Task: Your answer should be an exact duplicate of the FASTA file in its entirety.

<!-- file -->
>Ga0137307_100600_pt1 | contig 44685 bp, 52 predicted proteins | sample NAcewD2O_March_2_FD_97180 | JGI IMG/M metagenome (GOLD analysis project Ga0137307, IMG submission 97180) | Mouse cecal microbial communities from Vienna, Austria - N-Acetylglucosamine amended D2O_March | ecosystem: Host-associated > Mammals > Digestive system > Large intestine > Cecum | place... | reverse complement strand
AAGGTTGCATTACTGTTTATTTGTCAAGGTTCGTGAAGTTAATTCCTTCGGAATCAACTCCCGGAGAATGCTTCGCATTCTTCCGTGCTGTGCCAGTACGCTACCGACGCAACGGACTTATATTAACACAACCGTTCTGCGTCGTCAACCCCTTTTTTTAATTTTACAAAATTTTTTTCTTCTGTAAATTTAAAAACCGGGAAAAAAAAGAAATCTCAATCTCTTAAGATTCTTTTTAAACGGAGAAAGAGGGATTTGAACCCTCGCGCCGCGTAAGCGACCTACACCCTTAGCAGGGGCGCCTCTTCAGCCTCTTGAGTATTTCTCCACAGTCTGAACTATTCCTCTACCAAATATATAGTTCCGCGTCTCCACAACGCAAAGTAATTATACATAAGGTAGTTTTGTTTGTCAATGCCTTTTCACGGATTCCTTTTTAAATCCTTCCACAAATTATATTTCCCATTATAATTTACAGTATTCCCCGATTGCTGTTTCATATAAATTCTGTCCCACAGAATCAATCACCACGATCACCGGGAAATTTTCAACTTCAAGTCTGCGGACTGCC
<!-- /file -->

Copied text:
>Ga0137307_100600_pt1 | contig 44685 bp, 52 predicted proteins | sample NAcewD2O_March_2_FD_97180 | JGI IMG/M metagenome (GOLD analysis project Ga0137307, IMG submission 97180) | Mouse cecal microbial communities from Vienna, Austria - N-Acetylglucosamine amended D2O_March | ecosystem: Host-associated > Mammals > Digestive system > Large intestine > Cecum | place... | reverse complement strand
AAGGTTGCATTACTGTTTATTTGTCAAGGTTCGTGAAGTTAATTCCTTCGGAATCAACTCCCGGAGAATGCTTCGCATTCTTCCGTGCTGTGCCAGTACGCTACCGACGCAACGGACTTATATTAACACAACCGTTCTGCGTCGTCAACCCCTTTTTTTAATTTTACAAAATTTTTTTCTTCTGTAAATTTAAAAACCGGGAAAAAAAAGAAATCTCAATCTCTTAAGATTCTTTTTAAACGGAGAAAGAGGGATTTGAACCCTCGCGCCGCGTAAGCGACCTACACCCTTAGCAGGGGCGCCTCTTCAGCCTCTTGAGTATTTCTCCACAGTCTGAACTATTCCTCTACCAAATATATAGTTCCGCGTCTCCACAACGCAAAGTAATTATACATAAGGTAGTTTTGTTTGTCAATGCCTTTTCACGGATTCCTTTTTAAATCCTTCCACAAATTATATTTCCCATTATAATTTACAGTATTCCCCGATTGCTGTTTCATATAAATTCTGTCCCACAGAATCAATCACCACGATCACCGGGAAATTTTCAACTTCAAGTCTGCGGACTGCC